When I had finished the vipassana course, after each time (I have done it thrice, each time at Alandi, a small energy spot in Maharashtra) I would inexplicably feel the need to hug all the animals and birds. The trees. An urge to hug the mountains and the rocks. It was inexplicable. No, it was not part of the course. But something restored itself in me, I believe, to its original state. That we as humans living in the city forget. And it was as if sitting on my butt, and thinking nothing but how stupid my mind was, helped restore something of an original intent common to all human beings.
The Buddha called it metta — unconditional love for all things. Since Vipassana is a Buddhist practice, it all naturally tied up, in retrospect. But there was no description of it, in the practice, except this definition. For me, the wonder was in feeling it pure and simple. A large hug, towards all things. When that flows, it is as if you are one with the whole world. There is always a gap between theory, practice. And finally, experience, which cannot be verbalised.
It is interesting to know the West, the rationalist part of it, has actually seen that as part of an evolutionary tactic. Biologist O.E. Wilson coined a new word for this: Biophilia, the love of humans for the rest of the world.
There is a lot of concurrence between the spiritual and scientific world. Unfortunately, the superstitions that surround the former tend to put off some people. But metta and biophilia appear to be the same thing.
Intriguingly, several independent studies by different branches of western sciences conclude that biophilia may actually have been an evolutionary tactic.
Here are some things which may convince you why feeling a connect to nature can help heal and restore you. And you may find that these are actually hard-wired in our brains and we may unconsciously choose things around us that subtly remind us that we are part of a large circle of love that includes all things wise and wonderful, animate and inanimate.
Natural patterns: Research done by architectural organisations has established that homes that have natural patterns woven into its décor or structure had a deeply restorative value. The patterns could be simple and non-intrusive – like bee hive, or whorls in shells, or swirls in a tree trunk.
Natural experiences: Interiors which had natural drafts of air had more restorative value. Large buildings with a standard temperature control were sterile spaces, whereas those which had fluctuating temperatures or movement of air (even manipulated by electronic devices) had a healing impact.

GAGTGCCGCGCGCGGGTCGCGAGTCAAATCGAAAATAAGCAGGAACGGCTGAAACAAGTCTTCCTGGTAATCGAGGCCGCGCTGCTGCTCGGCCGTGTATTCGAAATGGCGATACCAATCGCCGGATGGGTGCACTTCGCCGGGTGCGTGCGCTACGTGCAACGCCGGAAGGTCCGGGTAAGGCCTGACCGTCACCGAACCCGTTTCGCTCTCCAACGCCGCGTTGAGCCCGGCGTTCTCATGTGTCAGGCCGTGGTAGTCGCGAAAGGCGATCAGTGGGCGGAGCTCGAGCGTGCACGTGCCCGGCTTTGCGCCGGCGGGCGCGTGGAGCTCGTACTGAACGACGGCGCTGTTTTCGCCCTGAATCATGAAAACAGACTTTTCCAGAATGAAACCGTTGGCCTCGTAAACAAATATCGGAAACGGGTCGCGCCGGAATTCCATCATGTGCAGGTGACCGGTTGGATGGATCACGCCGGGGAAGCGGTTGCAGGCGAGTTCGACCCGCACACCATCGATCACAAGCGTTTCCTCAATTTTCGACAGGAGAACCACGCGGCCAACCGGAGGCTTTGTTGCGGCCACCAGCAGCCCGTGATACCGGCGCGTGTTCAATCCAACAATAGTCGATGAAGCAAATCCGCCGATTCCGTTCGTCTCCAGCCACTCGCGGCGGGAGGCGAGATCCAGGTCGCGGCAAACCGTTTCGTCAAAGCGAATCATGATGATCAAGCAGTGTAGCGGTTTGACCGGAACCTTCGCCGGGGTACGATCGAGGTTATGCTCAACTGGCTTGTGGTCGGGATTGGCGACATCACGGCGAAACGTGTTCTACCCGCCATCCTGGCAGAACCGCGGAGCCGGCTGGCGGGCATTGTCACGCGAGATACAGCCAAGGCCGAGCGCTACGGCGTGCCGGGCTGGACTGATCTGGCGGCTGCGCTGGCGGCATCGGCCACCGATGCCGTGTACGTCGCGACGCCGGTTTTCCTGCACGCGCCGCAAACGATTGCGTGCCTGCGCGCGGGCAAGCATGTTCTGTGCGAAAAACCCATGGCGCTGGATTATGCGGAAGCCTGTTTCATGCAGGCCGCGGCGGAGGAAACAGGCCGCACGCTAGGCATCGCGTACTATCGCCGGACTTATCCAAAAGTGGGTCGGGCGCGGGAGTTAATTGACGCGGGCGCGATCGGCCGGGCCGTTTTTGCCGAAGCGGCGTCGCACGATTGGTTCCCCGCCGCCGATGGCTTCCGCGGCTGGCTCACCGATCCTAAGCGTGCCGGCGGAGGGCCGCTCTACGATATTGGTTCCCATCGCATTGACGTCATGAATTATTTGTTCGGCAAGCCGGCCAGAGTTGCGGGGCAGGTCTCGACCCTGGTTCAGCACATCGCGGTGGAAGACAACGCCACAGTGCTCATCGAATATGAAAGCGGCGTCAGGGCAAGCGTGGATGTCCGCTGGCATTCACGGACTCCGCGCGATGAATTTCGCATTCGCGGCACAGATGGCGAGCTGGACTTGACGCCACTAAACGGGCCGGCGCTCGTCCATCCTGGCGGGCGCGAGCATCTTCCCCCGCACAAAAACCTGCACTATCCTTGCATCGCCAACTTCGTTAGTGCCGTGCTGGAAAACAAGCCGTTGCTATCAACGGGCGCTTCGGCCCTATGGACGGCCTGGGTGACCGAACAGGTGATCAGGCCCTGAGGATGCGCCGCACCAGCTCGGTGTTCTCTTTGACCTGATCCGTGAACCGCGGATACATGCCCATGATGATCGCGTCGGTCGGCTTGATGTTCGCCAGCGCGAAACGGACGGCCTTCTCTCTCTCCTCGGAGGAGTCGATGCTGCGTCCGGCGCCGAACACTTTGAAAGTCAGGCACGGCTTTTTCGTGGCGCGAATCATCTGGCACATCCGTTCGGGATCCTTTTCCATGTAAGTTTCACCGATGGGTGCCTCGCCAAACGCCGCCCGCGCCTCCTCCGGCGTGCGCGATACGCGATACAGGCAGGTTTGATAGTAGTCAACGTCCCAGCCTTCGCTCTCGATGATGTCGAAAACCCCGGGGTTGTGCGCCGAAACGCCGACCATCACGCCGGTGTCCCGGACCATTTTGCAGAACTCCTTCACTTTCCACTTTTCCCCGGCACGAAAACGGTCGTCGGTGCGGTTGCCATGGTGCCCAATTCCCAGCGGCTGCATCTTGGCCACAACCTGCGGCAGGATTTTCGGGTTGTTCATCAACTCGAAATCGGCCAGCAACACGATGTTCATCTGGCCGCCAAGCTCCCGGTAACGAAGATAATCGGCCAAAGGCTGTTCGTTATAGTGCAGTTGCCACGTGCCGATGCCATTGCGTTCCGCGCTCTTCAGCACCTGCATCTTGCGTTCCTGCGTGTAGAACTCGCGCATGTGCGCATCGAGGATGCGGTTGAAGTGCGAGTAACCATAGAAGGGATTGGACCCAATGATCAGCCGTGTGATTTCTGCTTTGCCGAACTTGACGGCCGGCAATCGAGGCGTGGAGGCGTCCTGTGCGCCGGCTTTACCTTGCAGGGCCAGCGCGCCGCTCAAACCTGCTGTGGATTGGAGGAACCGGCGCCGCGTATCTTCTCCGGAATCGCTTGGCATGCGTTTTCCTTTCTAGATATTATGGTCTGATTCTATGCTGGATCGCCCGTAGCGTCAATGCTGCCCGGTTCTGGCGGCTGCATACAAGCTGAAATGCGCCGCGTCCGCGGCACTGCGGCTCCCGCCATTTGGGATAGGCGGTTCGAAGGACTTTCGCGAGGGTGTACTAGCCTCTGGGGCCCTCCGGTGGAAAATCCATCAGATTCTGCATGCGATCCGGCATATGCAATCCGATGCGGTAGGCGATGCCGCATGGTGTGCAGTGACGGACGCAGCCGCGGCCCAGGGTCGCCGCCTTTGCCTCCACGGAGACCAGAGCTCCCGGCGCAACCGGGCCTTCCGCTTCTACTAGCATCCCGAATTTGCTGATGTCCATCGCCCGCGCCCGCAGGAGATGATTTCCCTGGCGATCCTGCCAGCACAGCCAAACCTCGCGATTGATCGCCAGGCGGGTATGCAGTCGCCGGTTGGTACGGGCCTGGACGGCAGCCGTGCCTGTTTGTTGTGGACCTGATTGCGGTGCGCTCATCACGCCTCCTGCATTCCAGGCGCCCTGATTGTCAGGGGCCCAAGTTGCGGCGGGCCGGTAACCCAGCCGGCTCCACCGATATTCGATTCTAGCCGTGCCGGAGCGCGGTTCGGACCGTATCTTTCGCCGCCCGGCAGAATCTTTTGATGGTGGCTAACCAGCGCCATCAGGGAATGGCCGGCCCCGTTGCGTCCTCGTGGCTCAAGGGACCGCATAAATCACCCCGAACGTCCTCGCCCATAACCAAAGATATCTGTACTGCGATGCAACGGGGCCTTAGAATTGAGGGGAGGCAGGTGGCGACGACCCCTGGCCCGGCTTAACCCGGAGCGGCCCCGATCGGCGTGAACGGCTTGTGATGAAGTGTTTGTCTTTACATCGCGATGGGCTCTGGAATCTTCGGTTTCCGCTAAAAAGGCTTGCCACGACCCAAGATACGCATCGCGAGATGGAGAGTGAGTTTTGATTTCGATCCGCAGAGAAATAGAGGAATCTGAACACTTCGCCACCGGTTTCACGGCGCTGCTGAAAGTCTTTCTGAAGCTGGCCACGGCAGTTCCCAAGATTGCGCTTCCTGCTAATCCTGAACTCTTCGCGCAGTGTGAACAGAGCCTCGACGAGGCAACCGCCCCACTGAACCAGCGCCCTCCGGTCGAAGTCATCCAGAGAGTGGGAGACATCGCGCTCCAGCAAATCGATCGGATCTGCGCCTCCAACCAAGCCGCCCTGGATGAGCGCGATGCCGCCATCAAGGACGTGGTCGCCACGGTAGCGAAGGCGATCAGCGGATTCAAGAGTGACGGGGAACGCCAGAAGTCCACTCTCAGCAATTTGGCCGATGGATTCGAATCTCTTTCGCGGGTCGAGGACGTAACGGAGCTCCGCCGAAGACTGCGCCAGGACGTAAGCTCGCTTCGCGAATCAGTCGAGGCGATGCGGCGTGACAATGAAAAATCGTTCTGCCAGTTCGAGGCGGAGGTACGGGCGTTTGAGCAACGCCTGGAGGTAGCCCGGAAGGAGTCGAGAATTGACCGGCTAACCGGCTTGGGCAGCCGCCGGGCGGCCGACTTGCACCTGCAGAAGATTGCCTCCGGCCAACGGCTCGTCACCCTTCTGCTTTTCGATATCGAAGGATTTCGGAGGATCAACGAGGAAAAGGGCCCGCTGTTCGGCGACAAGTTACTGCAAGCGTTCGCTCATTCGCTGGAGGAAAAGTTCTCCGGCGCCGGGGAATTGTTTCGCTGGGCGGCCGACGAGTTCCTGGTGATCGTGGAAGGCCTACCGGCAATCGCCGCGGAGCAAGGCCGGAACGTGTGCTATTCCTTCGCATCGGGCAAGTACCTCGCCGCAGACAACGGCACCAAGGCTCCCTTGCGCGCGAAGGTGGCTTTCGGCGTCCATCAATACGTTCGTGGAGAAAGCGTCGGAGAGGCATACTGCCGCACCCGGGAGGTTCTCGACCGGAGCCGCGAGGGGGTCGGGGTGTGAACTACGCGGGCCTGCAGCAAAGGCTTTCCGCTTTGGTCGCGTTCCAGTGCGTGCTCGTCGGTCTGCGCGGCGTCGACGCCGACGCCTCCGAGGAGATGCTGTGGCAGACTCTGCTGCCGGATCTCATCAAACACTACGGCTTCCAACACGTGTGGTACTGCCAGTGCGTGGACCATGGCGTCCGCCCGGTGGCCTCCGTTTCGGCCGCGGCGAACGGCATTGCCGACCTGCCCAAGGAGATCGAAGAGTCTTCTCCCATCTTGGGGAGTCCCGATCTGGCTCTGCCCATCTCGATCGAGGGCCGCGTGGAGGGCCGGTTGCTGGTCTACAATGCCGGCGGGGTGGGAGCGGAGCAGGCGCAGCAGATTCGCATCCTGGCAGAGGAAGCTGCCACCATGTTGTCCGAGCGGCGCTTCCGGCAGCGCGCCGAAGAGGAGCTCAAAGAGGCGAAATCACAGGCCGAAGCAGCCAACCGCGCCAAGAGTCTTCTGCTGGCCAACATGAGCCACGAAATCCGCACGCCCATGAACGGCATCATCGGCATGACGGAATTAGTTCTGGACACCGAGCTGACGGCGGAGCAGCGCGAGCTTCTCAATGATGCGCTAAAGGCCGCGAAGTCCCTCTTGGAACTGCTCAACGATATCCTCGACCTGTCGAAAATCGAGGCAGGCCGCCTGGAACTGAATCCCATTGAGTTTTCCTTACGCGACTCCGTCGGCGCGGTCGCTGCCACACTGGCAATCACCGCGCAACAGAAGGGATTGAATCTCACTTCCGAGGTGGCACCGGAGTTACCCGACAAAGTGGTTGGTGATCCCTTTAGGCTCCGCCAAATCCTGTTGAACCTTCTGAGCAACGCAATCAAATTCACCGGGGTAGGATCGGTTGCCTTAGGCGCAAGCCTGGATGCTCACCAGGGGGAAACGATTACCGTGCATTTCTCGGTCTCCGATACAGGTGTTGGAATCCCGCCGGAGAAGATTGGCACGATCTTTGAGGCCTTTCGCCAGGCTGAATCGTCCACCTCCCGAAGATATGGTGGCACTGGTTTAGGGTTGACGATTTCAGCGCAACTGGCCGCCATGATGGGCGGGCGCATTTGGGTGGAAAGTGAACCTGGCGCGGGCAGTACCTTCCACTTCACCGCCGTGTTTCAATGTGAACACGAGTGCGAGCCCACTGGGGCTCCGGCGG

Sounds of nature: Having the sound of water, tree rustling had a similar calming effect, including on patients. However, this had to be done with wisdom. In places where there was a problem of water, hearing the sound of water running could unconsciously trigger anxiety (which again shows how we are tied to such aspects of nature at a deeply intuitive level). So, there having a different sound may be called for. There was not a standard rule: rather, these choices seemed intrinsic to the area from where the person originated.
Natural buildings: Homes built with local materials, and with contours natural to the surrounding landscape again had a healing impact. This may explain why the crime rates and sickness levels are high in cities around the world – the sense of unnatural disconnect that large sprawling cities may be contributing directly to this.
Shinrin-yoko: This is a Japanese term, now famous around the world, which means forest-bathing. That is to allow yourself to walk through forest simply to soak your senses into all the forest experiences. It is an idea that is catching the imagination of people around the world for its healing aspect.
What you can do to get a forest inside your workplace or home and your life:
- Strategically placed indoor plants is a good way to bring a bit of nature into your homes.
- Have paintings that have natural textures, patterns, or scenes.
- Have natural sounds (as fountains) or over gadgets to play in your spaces. Several long natural sounds are now available freely, for such streaming.
- Choose holidays or organise offshore events that have nature as a backdrop rather than crowded cities.
- You can even have videos of nature streaming – water falls, soft clouds drifting, oceans etc – in your spaces for a given period of time.
- Aroma oils – not mixtures – but earthy ones, are also said to have similar affinity to nature.
- Instead of hanging about a mall, choose a walk in the park, or along the beach.